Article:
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There are now seven Covid cases linked to an illegal engagement party which took place last week during Melbourne's lockdown.
On Tuesday, Victoria Department of Health deputy secretary Kate Matson confirmed four more people linked to the party have tested positive.
Three of the four new cases attended the party at Caulfield North last week and the fourth is a work-related contact, taking the number associated with the cluster to seven.
The three previously announced cases linked to the event include a mother and son in St Kilda East.
There were 69 people who attended the party and they are now self-isolating, with two people awaiting their test results.
Victoria Police are expected to hand out fines of $5,452 to every adult who attended the party which was held in breach of the chief health officer's directions.
The total of the fines could be more than $350,000, Police Chief Commissioner Shane Patton said on Monday, saying it would end up being a "very expensive engagement party".
Police became aware of the party after footage of the affair was shared to social media.
In the video, dozens of people are seen not wearing masks, watching a speech at the party attended by members of the Jewish community at the private residence in Caulfield North.
Following complaints medical professionals were among those at the party, the Australian Health Practitioner Regulation Agency is now investigating.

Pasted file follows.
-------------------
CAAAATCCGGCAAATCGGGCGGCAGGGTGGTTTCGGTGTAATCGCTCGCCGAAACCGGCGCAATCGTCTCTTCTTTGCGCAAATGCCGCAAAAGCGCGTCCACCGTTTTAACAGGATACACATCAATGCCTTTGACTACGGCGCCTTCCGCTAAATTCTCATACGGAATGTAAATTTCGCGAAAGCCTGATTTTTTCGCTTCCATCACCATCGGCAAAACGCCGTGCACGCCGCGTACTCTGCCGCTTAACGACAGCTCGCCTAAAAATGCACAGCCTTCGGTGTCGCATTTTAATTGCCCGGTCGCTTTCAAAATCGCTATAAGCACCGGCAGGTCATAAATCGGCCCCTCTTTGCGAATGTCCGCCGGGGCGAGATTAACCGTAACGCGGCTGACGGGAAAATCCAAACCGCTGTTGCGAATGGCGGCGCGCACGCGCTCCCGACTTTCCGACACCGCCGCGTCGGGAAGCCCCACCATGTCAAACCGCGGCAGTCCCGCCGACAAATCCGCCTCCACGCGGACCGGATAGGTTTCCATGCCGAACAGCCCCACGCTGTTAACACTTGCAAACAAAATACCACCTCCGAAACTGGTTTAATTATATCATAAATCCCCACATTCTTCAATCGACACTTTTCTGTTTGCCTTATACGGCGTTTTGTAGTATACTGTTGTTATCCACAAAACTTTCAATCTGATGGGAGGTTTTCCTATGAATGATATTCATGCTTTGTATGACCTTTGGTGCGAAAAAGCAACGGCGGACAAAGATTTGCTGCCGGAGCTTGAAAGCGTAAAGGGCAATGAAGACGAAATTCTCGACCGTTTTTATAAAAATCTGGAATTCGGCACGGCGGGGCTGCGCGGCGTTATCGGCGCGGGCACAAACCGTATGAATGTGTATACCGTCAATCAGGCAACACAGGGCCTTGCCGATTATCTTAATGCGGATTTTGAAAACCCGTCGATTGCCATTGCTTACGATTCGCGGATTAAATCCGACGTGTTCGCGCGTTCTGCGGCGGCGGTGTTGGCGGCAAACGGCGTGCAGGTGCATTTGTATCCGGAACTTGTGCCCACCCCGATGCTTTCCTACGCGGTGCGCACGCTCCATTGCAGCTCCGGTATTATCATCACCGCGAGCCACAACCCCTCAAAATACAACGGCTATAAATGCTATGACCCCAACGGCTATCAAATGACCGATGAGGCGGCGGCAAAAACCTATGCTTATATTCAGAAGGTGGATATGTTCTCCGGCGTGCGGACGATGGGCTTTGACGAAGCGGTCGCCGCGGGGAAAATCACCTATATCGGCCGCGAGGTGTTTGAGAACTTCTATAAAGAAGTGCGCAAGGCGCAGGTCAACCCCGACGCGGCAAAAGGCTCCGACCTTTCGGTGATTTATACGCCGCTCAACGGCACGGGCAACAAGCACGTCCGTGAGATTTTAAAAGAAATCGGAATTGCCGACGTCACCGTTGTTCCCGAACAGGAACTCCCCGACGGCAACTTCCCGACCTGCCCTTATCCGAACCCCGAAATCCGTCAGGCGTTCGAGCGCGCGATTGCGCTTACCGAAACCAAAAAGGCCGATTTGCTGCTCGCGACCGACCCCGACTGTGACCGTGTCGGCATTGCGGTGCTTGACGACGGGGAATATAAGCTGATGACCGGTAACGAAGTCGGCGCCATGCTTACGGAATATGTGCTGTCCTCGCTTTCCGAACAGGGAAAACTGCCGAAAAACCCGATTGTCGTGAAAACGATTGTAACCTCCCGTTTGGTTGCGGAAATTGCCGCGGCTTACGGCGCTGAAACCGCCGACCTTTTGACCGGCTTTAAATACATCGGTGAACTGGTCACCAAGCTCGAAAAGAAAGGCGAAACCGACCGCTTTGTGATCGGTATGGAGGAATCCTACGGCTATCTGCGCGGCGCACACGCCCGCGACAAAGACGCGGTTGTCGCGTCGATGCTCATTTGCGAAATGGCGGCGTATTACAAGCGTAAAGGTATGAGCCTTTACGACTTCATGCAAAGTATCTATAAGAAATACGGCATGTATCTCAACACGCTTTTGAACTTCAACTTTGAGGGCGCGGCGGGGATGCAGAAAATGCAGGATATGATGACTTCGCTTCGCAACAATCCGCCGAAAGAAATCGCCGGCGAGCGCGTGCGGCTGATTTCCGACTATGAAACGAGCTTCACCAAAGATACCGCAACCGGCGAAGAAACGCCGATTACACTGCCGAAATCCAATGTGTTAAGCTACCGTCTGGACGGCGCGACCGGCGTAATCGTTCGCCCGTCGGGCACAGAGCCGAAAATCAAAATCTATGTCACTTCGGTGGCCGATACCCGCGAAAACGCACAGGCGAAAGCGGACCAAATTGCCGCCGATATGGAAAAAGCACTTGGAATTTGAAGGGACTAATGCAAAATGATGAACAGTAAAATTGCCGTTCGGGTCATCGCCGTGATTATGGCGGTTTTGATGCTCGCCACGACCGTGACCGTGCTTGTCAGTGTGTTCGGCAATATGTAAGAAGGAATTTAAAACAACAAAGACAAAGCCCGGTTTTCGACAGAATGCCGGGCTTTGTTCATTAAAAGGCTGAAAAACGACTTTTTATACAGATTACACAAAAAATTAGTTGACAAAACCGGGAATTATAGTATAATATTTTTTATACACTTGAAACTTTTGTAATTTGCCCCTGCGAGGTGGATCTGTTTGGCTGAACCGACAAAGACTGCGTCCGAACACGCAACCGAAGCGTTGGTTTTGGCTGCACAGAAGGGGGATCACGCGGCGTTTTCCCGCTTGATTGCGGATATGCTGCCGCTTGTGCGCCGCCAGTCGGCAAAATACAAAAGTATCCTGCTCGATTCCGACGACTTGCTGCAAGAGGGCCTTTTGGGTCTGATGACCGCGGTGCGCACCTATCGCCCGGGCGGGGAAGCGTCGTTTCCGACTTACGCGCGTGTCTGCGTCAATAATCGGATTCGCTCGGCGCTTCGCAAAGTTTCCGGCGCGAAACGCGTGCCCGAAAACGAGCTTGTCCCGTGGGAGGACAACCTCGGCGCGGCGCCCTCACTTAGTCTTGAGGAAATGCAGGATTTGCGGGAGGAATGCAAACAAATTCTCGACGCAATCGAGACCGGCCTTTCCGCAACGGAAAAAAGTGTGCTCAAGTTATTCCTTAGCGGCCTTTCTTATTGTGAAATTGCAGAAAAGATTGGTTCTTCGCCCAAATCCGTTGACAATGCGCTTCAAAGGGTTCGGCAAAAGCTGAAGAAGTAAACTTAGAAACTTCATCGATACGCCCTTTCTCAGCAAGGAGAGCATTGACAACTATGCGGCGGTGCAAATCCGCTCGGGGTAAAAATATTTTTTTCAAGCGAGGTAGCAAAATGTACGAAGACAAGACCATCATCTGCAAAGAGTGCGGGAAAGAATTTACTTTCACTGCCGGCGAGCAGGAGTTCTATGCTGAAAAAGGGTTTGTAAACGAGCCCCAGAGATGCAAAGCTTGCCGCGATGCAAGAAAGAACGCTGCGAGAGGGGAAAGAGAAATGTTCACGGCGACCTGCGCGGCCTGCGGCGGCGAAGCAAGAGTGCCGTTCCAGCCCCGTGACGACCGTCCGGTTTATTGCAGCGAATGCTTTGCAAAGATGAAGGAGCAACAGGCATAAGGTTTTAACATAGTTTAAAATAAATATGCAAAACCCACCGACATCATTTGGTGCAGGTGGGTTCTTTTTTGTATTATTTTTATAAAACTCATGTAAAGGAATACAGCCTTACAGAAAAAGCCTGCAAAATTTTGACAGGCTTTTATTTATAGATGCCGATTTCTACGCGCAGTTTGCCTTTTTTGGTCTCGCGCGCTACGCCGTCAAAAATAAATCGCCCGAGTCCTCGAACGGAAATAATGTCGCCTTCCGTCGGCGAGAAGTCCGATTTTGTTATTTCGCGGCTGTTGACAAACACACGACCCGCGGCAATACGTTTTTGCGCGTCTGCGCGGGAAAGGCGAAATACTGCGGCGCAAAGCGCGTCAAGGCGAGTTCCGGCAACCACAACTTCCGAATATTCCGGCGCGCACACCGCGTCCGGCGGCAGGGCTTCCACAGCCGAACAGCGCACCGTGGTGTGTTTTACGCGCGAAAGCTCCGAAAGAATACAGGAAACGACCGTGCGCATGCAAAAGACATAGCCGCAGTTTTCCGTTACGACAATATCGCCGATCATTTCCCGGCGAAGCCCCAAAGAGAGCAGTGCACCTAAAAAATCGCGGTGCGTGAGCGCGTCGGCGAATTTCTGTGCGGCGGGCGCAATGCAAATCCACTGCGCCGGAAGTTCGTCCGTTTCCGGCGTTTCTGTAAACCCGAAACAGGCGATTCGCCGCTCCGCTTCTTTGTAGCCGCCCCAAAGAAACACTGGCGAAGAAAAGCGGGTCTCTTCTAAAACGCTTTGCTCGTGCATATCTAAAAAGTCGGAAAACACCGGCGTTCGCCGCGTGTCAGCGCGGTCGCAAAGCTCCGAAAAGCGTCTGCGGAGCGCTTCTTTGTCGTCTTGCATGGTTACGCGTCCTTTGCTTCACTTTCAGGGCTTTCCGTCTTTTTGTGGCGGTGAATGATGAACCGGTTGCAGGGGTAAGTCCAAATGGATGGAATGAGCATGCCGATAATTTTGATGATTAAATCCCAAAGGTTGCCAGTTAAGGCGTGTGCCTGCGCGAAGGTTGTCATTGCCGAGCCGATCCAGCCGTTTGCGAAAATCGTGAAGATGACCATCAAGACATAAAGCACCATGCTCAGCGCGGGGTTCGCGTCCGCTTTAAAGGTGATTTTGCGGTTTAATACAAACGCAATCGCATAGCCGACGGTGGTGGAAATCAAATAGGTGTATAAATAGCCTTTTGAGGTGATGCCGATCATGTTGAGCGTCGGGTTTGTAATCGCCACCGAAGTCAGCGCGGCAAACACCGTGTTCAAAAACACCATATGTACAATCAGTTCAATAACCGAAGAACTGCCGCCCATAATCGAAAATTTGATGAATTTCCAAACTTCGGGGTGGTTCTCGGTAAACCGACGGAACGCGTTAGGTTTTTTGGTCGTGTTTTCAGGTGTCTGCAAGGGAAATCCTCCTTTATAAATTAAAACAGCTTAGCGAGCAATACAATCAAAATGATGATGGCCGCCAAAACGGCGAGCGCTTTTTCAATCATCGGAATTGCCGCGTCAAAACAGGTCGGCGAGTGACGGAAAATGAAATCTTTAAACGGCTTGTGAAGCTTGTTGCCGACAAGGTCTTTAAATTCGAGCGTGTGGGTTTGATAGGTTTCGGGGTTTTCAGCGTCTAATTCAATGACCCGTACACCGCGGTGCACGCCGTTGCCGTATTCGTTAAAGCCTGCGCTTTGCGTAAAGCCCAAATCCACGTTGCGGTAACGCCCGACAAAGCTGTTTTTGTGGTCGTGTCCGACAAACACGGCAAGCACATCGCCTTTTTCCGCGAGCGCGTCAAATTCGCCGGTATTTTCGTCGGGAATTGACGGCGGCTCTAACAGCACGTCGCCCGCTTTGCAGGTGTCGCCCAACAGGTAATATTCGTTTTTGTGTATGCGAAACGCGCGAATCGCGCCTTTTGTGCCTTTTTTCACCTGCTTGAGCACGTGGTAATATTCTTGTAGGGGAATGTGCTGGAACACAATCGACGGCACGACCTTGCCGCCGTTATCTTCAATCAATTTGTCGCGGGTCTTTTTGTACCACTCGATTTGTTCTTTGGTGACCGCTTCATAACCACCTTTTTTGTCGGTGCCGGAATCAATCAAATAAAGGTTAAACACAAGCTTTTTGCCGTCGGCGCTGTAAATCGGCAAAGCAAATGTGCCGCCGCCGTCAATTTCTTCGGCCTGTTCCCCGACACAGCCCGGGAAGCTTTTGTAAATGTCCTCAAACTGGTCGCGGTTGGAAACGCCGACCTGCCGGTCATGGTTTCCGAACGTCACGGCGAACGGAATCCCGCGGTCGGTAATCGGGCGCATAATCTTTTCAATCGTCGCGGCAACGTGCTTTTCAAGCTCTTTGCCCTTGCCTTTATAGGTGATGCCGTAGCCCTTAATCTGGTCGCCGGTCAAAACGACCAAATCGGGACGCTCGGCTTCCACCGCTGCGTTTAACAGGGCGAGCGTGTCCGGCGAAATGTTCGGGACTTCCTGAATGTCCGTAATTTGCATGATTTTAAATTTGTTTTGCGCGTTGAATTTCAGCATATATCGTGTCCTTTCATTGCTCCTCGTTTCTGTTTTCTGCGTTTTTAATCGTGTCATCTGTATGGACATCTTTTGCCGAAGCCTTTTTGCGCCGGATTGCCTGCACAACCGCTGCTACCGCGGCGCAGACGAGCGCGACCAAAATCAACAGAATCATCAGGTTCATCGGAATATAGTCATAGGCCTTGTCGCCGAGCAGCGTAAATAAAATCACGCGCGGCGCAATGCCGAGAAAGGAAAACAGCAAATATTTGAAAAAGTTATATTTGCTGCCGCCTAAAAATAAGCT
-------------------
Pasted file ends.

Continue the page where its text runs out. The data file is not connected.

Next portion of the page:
Hospital staff member sacked after anti-Semitic comments
At the press conference on Tuesday, Victorian Premier Daniel Andrews condemned anti-Semitic commentary surrounding the engagement party.
He said the party in question was not a reflection of the Jewish community.
"The event that we spoke about at some length yesterday, was not a function of being Jewish. It was a stupid function, it was an illegal function. Those people are being dealt with.
"Them breaking the rules was not a reflection of the Jewish community more broadly.
“There's no sense that anyone needs to be harassing anybody and there is never, ever, a place in Victoria for anti-Semitic behaviour or language, it's simply evil,” he said.
"Let's all of us acknowledge and be really clear about the fact that anti-Semitism is just pure evil and we're not having that here," the premier went on to say.
"We're just not, if you want to trade in that sort of stuff, then there'll be consequences for you, too, because that's just not on."
Chief Health Officer Brett Sutton said hate directed at a community is "disruptive" to the public health response.
Following the video being circulated widely on social media, there have been reports the family at the centre of the party has been bombarded with threats and racial abuse.
The condemnation from the premier, then the Chief Health Officer and Comm Patton comes after Royal Melbourne Hospital fired a worker who made anti-semitic comments about it on social media.
"We are aware of a hospital support staff member who made an abhorrent and disgraceful anti-semitic comment on Facebook," the hospital said in a statement on Twitter.
"The comment does not reflect @TheRMH and our values. We do not tolerate racial or religious hatred, contempt or ridicule.
"The staff member is no longer an employee of the hospital and we apologise for the hurt and anger this has caused. We stand with and support our Jewish staff members, patients and community."
Victoria Police Commissioner Shane Patton said the issue of the engagement party should be left up to the police.
He said those from the party are being cooperative with police.
Victoria recorded 24 new Covid-19 cases on Tuesday, after the state government tightened lockdown restrictions in Melbourne.
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